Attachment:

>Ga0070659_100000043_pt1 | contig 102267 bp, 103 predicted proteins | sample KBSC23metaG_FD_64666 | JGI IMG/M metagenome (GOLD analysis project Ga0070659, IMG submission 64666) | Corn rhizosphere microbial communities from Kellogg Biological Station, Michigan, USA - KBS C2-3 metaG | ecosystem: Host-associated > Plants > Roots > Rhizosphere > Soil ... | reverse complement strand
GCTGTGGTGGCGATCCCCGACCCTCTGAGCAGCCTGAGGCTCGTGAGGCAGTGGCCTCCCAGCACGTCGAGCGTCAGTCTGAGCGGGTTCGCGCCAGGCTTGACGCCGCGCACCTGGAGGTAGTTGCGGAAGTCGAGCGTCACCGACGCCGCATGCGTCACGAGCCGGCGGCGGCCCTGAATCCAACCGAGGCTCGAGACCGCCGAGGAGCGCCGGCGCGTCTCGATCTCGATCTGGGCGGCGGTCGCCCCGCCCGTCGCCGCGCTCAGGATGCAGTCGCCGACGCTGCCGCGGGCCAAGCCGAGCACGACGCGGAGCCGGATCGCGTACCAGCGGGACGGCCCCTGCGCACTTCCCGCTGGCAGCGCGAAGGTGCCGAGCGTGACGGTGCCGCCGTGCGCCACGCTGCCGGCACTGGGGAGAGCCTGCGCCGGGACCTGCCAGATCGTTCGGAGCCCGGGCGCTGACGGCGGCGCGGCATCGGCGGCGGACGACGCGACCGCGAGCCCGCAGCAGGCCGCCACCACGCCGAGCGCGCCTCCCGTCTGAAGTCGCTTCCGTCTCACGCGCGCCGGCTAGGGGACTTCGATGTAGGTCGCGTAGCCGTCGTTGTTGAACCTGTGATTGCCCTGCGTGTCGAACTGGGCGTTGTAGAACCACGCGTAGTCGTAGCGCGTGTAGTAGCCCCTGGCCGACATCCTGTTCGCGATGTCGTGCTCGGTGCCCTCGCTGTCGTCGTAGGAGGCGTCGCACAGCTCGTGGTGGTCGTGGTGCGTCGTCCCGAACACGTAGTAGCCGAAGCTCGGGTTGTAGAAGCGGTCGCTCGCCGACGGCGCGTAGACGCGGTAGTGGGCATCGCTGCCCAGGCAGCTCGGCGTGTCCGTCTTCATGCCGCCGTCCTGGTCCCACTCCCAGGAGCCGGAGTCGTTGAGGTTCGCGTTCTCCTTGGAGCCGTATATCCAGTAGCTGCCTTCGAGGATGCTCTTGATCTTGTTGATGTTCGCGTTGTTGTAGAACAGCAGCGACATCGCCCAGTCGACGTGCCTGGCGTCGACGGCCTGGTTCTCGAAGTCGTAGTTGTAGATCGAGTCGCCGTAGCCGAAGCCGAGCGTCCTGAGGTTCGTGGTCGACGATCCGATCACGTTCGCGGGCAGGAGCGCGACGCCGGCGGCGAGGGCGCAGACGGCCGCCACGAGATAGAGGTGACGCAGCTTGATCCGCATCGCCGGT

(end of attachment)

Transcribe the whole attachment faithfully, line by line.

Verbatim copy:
>Ga0070659_100000043_pt1 | contig 102267 bp, 103 predicted proteins | sample KBSC23metaG_FD_64666 | JGI IMG/M metagenome (GOLD analysis project Ga0070659, IMG submission 64666) | Corn rhizosphere microbial communities from Kellogg Biological Station, Michigan, USA - KBS C2-3 metaG | ecosystem: Host-associated > Plants > Roots > Rhizosphere > Soil ... | reverse complement strand
GCTGTGGTGGCGATCCCCGACCCTCTGAGCAGCCTGAGGCTCGTGAGGCAGTGGCCTCCCAGCACGTCGAGCGTCAGTCTGAGCGGGTTCGCGCCAGGCTTGACGCCGCGCACCTGGAGGTAGTTGCGGAAGTCGAGCGTCACCGACGCCGCATGCGTCACGAGCCGGCGGCGGCCCTGAATCCAACCGAGGCTCGAGACCGCCGAGGAGCGCCGGCGCGTCTCGATCTCGATCTGGGCGGCGGTCGCCCCGCCCGTCGCCGCGCTCAGGATGCAGTCGCCGACGCTGCCGCGGGCCAAGCCGAGCACGACGCGGAGCCGGATCGCGTACCAGCGGGACGGCCCCTGCGCACTTCCCGCTGGCAGCGCGAAGGTGCCGAGCGTGACGGTGCCGCCGTGCGCCACGCTGCCGGCACTGGGGAGAGCCTGCGCCGGGACCTGCCAGATCGTTCGGAGCCCGGGCGCTGACGGCGGCGCGGCATCGGCGGCGGACGACGCGACCGCGAGCCCGCAGCAGGCCGCCACCACGCCGAGCGCGCCTCCCGTCTGAAGTCGCTTCCGTCTCACGCGCGCCGGCTAGGGGACTTCGATGTAGGTCGCGTAGCCGTCGTTGTTGAACCTGTGATTGCCCTGCGTGTCGAACTGGGCGTTGTAGAACCACGCGTAGTCGTAGCGCGTGTAGTAGCCCCTGGCCGACATCCTGTTCGCGATGTCGTGCTCGGTGCCCTCGCTGTCGTCGTAGGAGGCGTCGCACAGCTCGTGGTGGTCGTGGTGCGTCGTCCCGAACACGTAGTAGCCGAAGCTCGGGTTGTAGAAGCGGTCGCTCGCCGACGGCGCGTAGACGCGGTAGTGGGCATCGCTGCCCAGGCAGCTCGGCGTGTCCGTCTTCATGCCGCCGTCCTGGTCCCACTCCCAGGAGCCGGAGTCGTTGAGGTTCGCGTTCTCCTTGGAGCCGTATATCCAGTAGCTGCCTTCGAGGATGCTCTTGATCTTGTTGATGTTCGCGTTGTTGTAGAACAGCAGCGACATCGCCCAGTCGACGTGCCTGGCGTCGACGGCCTGGTTCTCGAAGTCGTAGTTGTAGATCGAGTCGCCGTAGCCGAAGCCGAGCGTCCTGAGGTTCGTGGTCGACGATCCGATCACGTTCGCGGGCAGGAGCGCGACGCCGGCGGCGAGGGCGCAGACGGCCGCCACGAGATAGAGGTGACGCAGCTTGATCCGCATCGCCGGT